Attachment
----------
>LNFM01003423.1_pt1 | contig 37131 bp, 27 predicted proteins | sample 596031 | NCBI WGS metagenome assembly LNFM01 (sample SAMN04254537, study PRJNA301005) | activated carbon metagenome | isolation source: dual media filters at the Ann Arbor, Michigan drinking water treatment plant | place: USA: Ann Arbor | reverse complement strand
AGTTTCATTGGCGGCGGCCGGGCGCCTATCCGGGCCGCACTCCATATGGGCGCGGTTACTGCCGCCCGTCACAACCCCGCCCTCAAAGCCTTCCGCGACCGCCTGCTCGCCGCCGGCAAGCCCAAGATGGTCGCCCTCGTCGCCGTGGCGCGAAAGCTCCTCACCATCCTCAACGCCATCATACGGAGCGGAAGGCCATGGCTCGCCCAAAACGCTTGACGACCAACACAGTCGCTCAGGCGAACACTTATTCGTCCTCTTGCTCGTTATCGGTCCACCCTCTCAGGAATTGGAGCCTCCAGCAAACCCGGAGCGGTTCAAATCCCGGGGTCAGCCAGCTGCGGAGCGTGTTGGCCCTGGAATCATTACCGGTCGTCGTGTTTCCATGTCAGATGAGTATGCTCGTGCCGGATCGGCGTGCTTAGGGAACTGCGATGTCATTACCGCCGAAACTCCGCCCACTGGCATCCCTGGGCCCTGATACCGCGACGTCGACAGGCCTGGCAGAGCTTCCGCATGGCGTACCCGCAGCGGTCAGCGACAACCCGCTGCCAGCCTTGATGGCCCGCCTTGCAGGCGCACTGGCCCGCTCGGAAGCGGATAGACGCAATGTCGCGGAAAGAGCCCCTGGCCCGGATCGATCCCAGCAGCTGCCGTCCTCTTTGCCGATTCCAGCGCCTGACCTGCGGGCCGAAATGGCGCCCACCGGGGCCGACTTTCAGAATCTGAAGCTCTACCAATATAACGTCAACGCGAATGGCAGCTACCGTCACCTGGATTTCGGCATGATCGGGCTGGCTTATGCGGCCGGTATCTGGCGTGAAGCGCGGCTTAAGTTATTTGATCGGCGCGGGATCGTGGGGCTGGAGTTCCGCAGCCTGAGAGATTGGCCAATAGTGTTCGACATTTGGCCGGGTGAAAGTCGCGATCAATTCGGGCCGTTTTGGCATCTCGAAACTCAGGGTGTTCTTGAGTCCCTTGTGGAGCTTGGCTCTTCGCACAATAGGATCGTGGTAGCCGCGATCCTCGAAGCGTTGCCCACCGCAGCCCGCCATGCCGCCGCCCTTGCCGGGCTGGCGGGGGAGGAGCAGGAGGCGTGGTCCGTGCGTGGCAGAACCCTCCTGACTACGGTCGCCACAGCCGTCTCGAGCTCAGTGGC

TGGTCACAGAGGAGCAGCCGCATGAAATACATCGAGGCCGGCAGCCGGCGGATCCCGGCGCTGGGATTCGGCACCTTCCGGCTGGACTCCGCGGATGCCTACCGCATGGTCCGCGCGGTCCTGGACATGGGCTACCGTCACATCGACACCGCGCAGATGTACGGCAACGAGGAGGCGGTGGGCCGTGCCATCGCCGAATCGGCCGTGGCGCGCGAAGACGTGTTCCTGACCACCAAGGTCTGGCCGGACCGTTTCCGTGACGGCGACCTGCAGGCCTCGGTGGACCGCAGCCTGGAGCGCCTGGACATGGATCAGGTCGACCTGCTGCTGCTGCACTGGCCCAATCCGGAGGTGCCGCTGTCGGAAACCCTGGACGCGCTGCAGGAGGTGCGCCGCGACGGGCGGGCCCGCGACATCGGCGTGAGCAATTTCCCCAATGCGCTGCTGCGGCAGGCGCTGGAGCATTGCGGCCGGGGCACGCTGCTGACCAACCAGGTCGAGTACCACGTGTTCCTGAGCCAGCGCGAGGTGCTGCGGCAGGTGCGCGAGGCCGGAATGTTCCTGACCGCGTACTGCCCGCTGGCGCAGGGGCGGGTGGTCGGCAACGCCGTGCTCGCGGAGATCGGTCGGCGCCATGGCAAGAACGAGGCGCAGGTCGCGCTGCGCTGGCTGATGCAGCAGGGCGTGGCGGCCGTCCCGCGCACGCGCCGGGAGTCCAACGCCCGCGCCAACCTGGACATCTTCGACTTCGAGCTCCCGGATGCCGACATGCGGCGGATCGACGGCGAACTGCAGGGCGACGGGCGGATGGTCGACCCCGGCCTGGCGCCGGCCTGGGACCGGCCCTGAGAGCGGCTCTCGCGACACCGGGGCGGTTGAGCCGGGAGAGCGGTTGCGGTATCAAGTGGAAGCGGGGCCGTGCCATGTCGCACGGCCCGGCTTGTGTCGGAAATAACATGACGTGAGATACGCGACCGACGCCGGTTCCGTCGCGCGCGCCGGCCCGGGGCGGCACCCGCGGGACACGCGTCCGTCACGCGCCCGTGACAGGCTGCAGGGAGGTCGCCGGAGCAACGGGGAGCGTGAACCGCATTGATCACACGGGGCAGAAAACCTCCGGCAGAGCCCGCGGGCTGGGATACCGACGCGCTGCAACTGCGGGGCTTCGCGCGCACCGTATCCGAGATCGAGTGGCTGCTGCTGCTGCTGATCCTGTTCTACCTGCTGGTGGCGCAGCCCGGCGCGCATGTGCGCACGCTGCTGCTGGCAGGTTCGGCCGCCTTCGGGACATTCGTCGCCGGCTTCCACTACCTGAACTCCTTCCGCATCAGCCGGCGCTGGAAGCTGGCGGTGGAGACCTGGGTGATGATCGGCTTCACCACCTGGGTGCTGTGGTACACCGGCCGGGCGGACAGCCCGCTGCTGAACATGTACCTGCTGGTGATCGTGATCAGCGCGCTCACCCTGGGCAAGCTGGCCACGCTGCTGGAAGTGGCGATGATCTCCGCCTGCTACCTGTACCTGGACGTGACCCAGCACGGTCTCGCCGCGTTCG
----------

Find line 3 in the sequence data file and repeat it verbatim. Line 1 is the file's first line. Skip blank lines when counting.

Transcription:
TGGTCACAGAGGAGCAGCCGCATGAAATACATCGAGGCCGGCAGCCGGCGGATCCCGGCGCTGGGATTCGGCACCTTCCGGCTGGACTCCGCGGATGCCTACCGCATGGTCCGCGCGGTCCTGGACATGGGCTACCGTCACATCGACACCGCGCAGATGTACGGCAACGAGGAGGCGGTGGGCCGTGCCATCGCCGAATCGGCCGTGGCGCGCGAAGACGTGTTCCTGACCACCAAGGTCTGGCCGGACCGTTTCCGTGACGGCGACCTGCAGGCCTCGGTGGACCGCAGCCTGGAGCGCCTGGACATGGATCAGGTCGACCTGCTGCTGCTGCACTGGCCCAATCCGGAGGTGCCGCTGTCGGAAACCCTGGACGCGCTGCAGGAGGTGCGCCGCGACGGGCGGGCCCGCGACATCGGCGTGAGCAATTTCCCCAATGCGCTGCTGCGGCAGGCGCTGGAGCATTGCGGCCGGGGCACGCTGCTGACCAACCAGGTCGAGTACCACGTGTTCCTGAGCCAGCGCGAGGTGCTGCGGCAGGTGCGCGAGGCCGGAATGTTCCTGACCGCGTACTGCCCGCTGGCGCAGGGGCGGGTGGTCGGCAACGCCGTGCTCGCGGAGATCGGTCGGCGCCATGGCAAGAACGAGGCGCAGGTCGCGCTGCGCTGGCTGATGCAGCAGGGCGTGGCGGCCGTCCCGCGCACGCGCCGGGAGTCCAACGCCCGCGCCAACCTGGACATCTTCGACTTCGAGCTCCCGGATGCCGACATGCGGCGGATCGACGGCGAACTGCAGGGCGACGGGCGGATGGTCGACCCCGGCCTGGCGCCGGCCTGGGACCGGCCCTGAGAGCGGCTCTCGCGACACCGGGGCGGTTGAGCCGGGAGAGCGGTTGCGGTATCAAGTGGAAGCGGGGCCGTGCCATGTCGCACGGCCCGGCTTGTGTCGGAAATAACATGACGTGAGATACGCGACCGACGCCGGTTCCGTCGCGCGCGCCGGCCCGGGGCGGCACCCGCGGGACACGCGTCCGTCACGCGCCCGTGACAGGCTGCAGGGAGGTCGCCGGAGCAACGGGGAGCGTGAACCGCATTGATCACACGGGGCAGAAAACCTCCGGCAGAGCCCGCGGGCTGGGATACCGACGCGCTGCAACTGCGGGGCTTCGCGCGCACCGTATCCGAGATCGAGTGGCTGCTGCTGCTGCTGATCCTGTTCTACCTGCTGGTGGCGCAGCCCGGCGCGCATGTGCGCACGCTGCTGCTGGCAGGTTCGGCCGCCTTCGGGACATTCGTCGCCGGCTTCCACTACCTGAACTCCTTCCGCATCAGCCGGCGCTGGAAGCTGGCGGTGGAGACCTGGGTGATGATCGGCTTCACCACCTGGGTGCTGTGGTACACCGGCCGGGCGGACAGCCCGCTGCTGAACATGTACCTGCTGGTGATCGTGATCAGCGCGCTCACCCTGGGCAAGCTGGCCACGCTGCTGGAAGTGGCGATGATCTCCGCCTGCTACCTGTACCTGGACGTGACCCAGCACGGTCTCGCCGCGTTCG